The Hitchhiker's Guide to the Galaxy by Douglas Adams
My rating: 5 of 5 stars
You know that old question, what book would you take with you if you were trapped on a desert island? Well, my first pick would be a book on survival training. But my second pick would be "The Hitchhiker's Guide to the Galaxy." I know I could spend the rest of my life reading this book, because I've already read it more times than I could count, and I'm never tired of it.
It's hard to overstate my love of this book. It's influenced my sense of humor and writing style and everything in between. It also introduced me as a kid to concepts like quantum theory and alternate realities, so it shaped my interest in science.
Okay, so now let's get to the actual book. "Hitchhiker's" is about the end of the world, and what comes next. Arthur Dent is your average human living a mediocre life until he wakes up to find someone trying to bulldoze his house to make way for a bypass (highway for Americans). Just when he thinks he's got that solved, aliens come along and destroy the Earth to make way for an intergalactic bypass. Fortunately, Arthur manages to escape when he discovers his best friend is actually an intergalactic hitchhiker who hitches a ride on the demolition fleet before Earth's destruction.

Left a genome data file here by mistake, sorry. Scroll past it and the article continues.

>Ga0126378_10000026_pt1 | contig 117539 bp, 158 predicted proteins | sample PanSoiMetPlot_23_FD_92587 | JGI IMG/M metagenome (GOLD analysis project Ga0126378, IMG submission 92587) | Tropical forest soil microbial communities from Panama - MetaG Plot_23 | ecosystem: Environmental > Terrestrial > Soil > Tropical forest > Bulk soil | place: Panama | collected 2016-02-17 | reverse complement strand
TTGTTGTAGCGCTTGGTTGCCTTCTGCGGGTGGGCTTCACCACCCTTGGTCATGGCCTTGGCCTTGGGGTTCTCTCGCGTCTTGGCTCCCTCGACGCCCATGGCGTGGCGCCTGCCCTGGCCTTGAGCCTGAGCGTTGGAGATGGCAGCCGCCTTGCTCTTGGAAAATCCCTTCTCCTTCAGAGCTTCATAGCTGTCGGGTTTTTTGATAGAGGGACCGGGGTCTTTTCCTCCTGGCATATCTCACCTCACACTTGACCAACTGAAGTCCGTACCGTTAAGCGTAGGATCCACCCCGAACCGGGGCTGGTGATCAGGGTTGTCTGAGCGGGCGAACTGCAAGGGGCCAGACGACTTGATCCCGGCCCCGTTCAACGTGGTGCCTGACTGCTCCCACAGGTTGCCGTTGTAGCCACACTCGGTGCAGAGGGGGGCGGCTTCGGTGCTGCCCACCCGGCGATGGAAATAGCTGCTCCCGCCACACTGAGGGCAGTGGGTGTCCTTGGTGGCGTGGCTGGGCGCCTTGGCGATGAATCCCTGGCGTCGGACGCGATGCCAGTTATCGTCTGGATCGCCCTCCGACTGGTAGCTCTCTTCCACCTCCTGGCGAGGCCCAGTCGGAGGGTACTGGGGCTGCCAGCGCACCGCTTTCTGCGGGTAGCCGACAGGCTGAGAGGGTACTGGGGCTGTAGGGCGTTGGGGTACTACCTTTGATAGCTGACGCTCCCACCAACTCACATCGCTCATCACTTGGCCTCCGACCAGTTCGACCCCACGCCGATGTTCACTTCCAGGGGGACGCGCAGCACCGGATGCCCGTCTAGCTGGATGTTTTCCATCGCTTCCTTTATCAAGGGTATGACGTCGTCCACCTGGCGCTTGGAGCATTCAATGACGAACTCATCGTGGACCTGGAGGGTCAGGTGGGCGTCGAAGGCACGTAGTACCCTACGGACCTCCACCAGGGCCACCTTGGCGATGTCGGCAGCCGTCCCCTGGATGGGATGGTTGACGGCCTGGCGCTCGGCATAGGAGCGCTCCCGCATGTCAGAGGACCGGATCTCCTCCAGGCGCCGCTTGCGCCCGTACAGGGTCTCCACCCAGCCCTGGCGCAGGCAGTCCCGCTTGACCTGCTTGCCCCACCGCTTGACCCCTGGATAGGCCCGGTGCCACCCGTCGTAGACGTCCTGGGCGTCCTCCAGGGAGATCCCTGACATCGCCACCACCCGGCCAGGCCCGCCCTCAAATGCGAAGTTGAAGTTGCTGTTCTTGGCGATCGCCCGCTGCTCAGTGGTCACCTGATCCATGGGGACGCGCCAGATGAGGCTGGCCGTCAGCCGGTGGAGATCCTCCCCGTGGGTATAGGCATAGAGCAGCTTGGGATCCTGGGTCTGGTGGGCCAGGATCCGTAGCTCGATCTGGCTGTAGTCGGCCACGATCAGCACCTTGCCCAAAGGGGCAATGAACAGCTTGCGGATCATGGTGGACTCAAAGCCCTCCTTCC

From there, Arthur finds himself traveling the Galaxy with the two-headed president of the Galaxy and another Earthling woman he once fell in love with, trying to find the answer to the ultimate question of Life, the Universe and Everything. He discovers that Earth was actually an experiment to find the meaning of life, and his brain holds the key. I won't say much more to spoil it, but it gets crazier from there.
The characters are all brilliant, and funny, and inspire the most hilarious and insane scenes that the comedy crackles off the page. He also has an amazing imagination, creating other planets and species that are wholly original and also fun. Like Magrathea, a planet that runs a company to build custom planets. Or the Jartravartid, a species with so many arms that they invented deodorant before the wheel.
Part of Adams' humor is based on the idea that the problems of Earth are universal. Even in outer space, politicians are corrupt, technology is confusing and malfunctions, and parking garages smell like urine.
The only flaw in the book is that it was originally written as a radio series where Douglas Adams was making it up as he went along, so the story doesn't have a consistent narrative. It tends to jump from one scene to the next as a series of skits rather than a story with an arc. But I love that style.
It's hilarious, imaginative, and glorious. So...read it.
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